• AMBASSADOR WILLIAM H. LUERS (moderator), Director of The Iran Project and former US Ambassador to Czechoslovakia and Venezuela
  • Introduction by Century Foundation senior fellow MICHAEL WAHID HANNA.

Wed., Nov. 19, 4:00
Implications of a Nuclear Deal with Iran |RSVP

Please join The Iran Project and the Atlantic Council’s Iran Task Force for a discussion about the wide-ranging implications of a nuclear agreement with Iran. With the Nov. 24 deadline for an agreement on Iran’s nuclear program looming, the stakes for a deal between Iran and international community are high. Many in Israel and in the United States are concerned about the implications for Israel’s security of an agreement and whether it will verifiably prevent Iran from developing nuclear weapons. Some members of Congress may also seek to vote on legislation imposing new sanctions on Iran if an agreement is not reached soon or if they are dissatisfied with the provisions of an agreement. The speakers will address these concerns. Our panel features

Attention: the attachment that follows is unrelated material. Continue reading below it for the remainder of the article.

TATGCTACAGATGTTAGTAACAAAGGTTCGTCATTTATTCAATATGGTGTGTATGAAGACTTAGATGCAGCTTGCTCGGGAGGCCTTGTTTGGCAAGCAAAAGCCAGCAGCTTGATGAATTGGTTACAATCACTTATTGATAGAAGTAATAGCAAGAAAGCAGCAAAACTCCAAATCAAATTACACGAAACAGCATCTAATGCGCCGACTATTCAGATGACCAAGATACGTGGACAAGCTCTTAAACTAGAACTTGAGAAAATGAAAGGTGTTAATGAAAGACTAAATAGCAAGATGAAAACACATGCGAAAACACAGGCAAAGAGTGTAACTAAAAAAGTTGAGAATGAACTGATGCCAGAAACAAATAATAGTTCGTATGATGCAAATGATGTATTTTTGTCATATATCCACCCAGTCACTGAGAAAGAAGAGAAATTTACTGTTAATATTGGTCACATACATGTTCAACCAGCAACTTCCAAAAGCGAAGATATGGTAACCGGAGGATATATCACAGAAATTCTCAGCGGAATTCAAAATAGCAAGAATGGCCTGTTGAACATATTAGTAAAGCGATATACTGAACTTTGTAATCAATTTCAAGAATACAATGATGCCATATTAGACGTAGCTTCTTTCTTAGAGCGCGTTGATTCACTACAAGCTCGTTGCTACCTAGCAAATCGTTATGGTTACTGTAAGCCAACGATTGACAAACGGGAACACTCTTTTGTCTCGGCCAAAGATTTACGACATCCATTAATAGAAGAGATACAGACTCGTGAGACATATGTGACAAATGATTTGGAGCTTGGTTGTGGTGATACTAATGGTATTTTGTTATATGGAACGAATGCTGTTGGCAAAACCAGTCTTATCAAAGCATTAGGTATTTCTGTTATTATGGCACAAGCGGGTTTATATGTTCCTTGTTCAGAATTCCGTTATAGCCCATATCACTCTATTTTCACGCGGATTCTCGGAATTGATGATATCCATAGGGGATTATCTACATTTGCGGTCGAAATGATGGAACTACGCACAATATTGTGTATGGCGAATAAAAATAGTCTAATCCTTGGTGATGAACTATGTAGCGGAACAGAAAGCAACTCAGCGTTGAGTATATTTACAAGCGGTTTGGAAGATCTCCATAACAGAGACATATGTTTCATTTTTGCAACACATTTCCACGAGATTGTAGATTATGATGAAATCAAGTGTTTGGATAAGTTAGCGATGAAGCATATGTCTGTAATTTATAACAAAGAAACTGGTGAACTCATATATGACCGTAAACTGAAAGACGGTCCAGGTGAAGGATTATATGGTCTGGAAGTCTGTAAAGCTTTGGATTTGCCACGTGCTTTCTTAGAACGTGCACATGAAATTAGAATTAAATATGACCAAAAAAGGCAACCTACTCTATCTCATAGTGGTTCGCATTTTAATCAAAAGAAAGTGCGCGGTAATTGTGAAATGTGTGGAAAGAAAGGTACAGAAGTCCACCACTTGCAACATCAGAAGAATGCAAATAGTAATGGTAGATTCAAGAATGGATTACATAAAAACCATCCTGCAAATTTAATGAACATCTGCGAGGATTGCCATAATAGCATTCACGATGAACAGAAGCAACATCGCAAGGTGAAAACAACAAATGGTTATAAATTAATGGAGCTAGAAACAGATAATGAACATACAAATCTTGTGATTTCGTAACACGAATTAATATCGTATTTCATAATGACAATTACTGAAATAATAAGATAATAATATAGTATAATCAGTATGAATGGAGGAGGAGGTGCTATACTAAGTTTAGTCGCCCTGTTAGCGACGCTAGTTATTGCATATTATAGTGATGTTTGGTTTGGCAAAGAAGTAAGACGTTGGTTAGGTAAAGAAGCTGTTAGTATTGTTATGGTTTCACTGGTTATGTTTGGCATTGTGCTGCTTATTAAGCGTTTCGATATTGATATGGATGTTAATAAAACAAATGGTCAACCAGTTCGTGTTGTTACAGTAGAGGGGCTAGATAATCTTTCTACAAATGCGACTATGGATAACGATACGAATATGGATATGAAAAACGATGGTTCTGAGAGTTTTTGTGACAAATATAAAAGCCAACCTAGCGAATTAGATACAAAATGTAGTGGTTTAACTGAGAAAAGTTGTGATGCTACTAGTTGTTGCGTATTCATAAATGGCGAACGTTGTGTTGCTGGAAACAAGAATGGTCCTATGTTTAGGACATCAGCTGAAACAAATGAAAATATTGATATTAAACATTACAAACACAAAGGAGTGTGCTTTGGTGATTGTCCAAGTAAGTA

• The Hon. Thomas Pickering
    Former US Ambassador to Israel and the United Nations; and Former US Undersecretary of State
  • Brig. Gen. Uzi Eilam
    Former Director of Israel’s Atomic Energy Commission and Former Director General of the Israeli Ministry of Defense Mission to Europe
  • Moderated by: The Hon. Stuart Eizenstat
    Former US Ambassador to the European Union and Former US Deputy Secretary of the Treasury

Read Our Latest Op-Ed: An Iran Nuclear Deal is There
for the Taking | 10.15.2014

William Luers, Thomas Pickering, and Jim Walsh publish a new op-ed in The National Interest on the most recent round of talks and remaining challenges in this final phase of diplomacy. Read the full article.


Former American Diplomats lead the Iran Project, Featured in Al-Monitor

William Luers, Director of The Iran Project, has spent nearly 12 years together with Thomas Pickering, Frank Wisner, Stephen Heintz, Jim Walsh and others pursuing a strategy to bring American and Iranian officials and scholars together. They have authored articles and several reports analyzing prospects for better US-Iran relations including the latest report by the Iran Project that foresees enhanced opportunities for the United States and Iran to pursue cooperation on mutual concerns such as fighting Islamic State militants, stabilizing Iraq and Afghanistan, if there is a long-term nuclear accord. Read the full article.


Iran and Its Neighbors-ThumbnailLaunch of the Iran Project’s Latest Report
Iran and Its Neighbors: Regional Implications for U.S. Policy of a Nuclear Agreement

Watch the Video